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Best Case, Worst Case: Sacramento Kings

The cowbells will be out in full force for De’Aaron Fox and the rest of Sacramento’s youth movement—but will coach Dave Joerger stick with the team’s aging veterans?

Getty Images/Ringer illustration

NBA back! To prepare for a new season, we’re breaking down one team per day, each day, until tipoff on October 17.

Team: Sacramento Kings

Coach: Dave Joerger (second season)

Last Season: 32-50 (12th in the Western Conference)

Notable Additions: De’Aaron Fox (draft), Justin Jackson (draft), Harry Giles (draft), Frank Mason III (draft), Bogdan Bogdanovic (Europe), Vince Carter (free agency), George Hill (free agency), Zach Randolph (free agency)

Notable Subtractions: Rudy Gay, Darren Collison, Arron Afflalo, Ben McLemore, Ty Lawson (all in free agency)

Vegas Over/Under: 28

Best-Case Scenario: Just look at how many notable additions and subtractions there are for this squad, and think about how those lists don’t include Buddy Hield or DeMarcus Cousins.

There is no reasonable path to the playoffs for a team with this much roster turnover, especially when the team will likely carry over 10 players on rookie contracts into the season. This team will lose by a lot, often, and yet even losing should be fun as hell to watch. This is the start of Sacramento’s new youth movement, full of potential and intrigue. De’Aaron Fox comes in with the most hype of any player on the roster, for good reason. He’s the most athletic point guard the Kings have had since … uh … rookie Tyreke Evans, but appears to have more skill and finesse around the hoop.

The hope for Fox is the same that it’s been since before the draft: If he can add even a league-average shot to his repertoire, he should become a star.

Meanwhile, is it possible that whatever Vivek Ranadivé reportedly saw in Buddy “Steph Curry potential” Hield might be real? Hield was a disappointment in New Orleans, averaging just 8.6 points on a .503 true shooting percentage. Even from beyond the arc—supposedly his calling card—he was hitting on just 36.9 percent of his attempts, only slightly better than league average. Then he came to Sacramento and put up 15.1 points per game on .600 true shooting and 42.8 percent from 3. Funny how that worked out! If he can continue his upward trajectory, Kings fans should be ecstatic.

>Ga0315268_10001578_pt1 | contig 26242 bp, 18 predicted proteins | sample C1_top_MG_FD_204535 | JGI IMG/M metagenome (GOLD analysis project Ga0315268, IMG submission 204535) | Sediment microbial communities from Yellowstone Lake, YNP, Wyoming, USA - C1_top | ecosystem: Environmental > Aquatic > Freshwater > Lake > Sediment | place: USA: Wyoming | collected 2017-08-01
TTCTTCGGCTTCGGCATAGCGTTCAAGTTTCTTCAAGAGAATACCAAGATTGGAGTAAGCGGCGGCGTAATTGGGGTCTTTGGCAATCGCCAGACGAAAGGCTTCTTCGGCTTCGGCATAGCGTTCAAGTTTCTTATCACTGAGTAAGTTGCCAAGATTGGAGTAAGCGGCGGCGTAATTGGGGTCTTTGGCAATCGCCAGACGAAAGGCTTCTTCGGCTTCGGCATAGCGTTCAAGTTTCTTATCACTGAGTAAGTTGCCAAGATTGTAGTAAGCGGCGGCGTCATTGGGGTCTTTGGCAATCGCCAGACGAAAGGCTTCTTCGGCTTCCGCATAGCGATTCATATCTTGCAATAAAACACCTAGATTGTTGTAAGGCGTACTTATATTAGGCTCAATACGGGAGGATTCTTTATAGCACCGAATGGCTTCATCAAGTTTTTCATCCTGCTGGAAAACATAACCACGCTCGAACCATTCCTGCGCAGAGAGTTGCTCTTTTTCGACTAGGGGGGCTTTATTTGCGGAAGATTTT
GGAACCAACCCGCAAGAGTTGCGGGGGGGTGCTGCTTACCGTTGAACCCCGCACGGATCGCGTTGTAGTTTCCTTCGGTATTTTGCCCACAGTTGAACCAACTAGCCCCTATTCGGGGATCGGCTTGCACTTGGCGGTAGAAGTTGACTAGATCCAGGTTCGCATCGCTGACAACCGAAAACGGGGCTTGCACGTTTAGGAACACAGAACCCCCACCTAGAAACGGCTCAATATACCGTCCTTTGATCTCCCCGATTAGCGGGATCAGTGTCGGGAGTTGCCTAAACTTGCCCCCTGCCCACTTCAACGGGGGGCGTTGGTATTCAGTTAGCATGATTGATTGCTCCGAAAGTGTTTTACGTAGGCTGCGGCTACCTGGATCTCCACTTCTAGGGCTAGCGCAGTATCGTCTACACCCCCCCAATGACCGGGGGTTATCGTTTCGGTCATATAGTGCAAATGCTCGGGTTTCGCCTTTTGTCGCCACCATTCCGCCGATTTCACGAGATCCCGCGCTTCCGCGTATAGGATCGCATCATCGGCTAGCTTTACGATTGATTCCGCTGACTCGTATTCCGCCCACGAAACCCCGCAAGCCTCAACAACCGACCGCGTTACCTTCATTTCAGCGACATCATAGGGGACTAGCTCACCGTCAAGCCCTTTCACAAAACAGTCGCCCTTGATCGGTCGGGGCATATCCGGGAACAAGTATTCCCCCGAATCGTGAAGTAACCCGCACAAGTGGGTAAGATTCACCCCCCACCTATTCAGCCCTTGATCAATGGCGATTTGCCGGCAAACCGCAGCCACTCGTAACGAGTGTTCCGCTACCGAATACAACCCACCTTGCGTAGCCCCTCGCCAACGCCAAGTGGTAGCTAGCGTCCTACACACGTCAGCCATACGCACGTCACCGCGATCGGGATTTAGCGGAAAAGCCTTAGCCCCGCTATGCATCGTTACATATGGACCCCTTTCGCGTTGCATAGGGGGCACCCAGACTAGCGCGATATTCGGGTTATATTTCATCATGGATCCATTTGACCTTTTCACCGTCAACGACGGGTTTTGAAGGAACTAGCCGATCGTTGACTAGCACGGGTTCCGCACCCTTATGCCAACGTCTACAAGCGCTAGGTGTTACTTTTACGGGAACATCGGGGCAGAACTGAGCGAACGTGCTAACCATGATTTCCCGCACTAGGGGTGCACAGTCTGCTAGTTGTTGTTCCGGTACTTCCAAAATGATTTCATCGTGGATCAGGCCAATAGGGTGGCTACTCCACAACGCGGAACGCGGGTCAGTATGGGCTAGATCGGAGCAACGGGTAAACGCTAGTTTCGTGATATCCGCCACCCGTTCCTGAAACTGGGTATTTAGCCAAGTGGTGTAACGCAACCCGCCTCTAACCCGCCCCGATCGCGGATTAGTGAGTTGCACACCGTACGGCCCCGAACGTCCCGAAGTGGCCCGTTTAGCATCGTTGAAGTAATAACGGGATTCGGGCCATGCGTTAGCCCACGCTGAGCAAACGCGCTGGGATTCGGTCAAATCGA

With so many other young players on the roster, Skal Labissiere has gotten lost in the fold a bit—but he’s still an überathletic big man with a modern skill set and a sky-high ceiling. It’s easy to forget he had games of 32, 25, and 19 points late last season after spending the beginning of his career in the D-League.

If Euro star Bogdan Bogdanovic can look like the player who averaged 20.4 points per game in this year’s EuroBasket tournament, he’ll be a steal for GM Vlade Divac, who called Bogdanovic the best player in Europe. The Ringer’s own Kevin O’Connor identified Bogdanovic as a Rookie of the Year dark horse last month—and if he remains the deep-shooting ace he was in Europe, pairing him with Hield, another shooter, and Fox, an excellent ball handler, could produce electric results.

Harry Giles is the team’s lottery ticket. Though a knee injury derailed his career at Duke—and he’ll be out until at least January—as a player who was once the the top high school recruit in the nation, his ceiling is as high as that of anyone else on the team.

Justin Jackson, Frank Mason III, Willie Cauley-Stein, Malachi Richardson, and Georgios Papagiannis don’t appear to have the superstar potential of the above five, but any one of them could break out. Not all of these guys will become great players. But some of them certainly have to, right? It seems almost impossible for a team to roll the dice this many times and not hit it big at least once—though if any team could do just that, it would be the Kings.

Leaning on this many young players will surely lead to growing pains—and a lot of losses. But that isn’t even bad—the team controls its pick in 2018, the last year under the current lottery rules, while its 2019 selection will be owned by either the Sixers or the Celtics. With a playoff spot out of reach, Sacramento developing its core of young players and adding another early lottery pick next offseason is as good as it gets for the franchise this season.

Worst-Case Scenario: Here’s what the Kings starting lineup looked like in the first game of the preseason:

Those players have an average age over 33. This should be every Sacramento fan’s nightmare—that Joerger will stubbornly stick to the veterans on the roster and attempt to squeeze out every win he can to the detriment of the young players’ development. The Kings need to build toward the future. Starting 40-year-old Vince Carter is not how you do it.

TL;DR: The Kings need to give their young players every chance to grow into the future stars the franchise needs, no matter how many growing pains the team experiences along the way.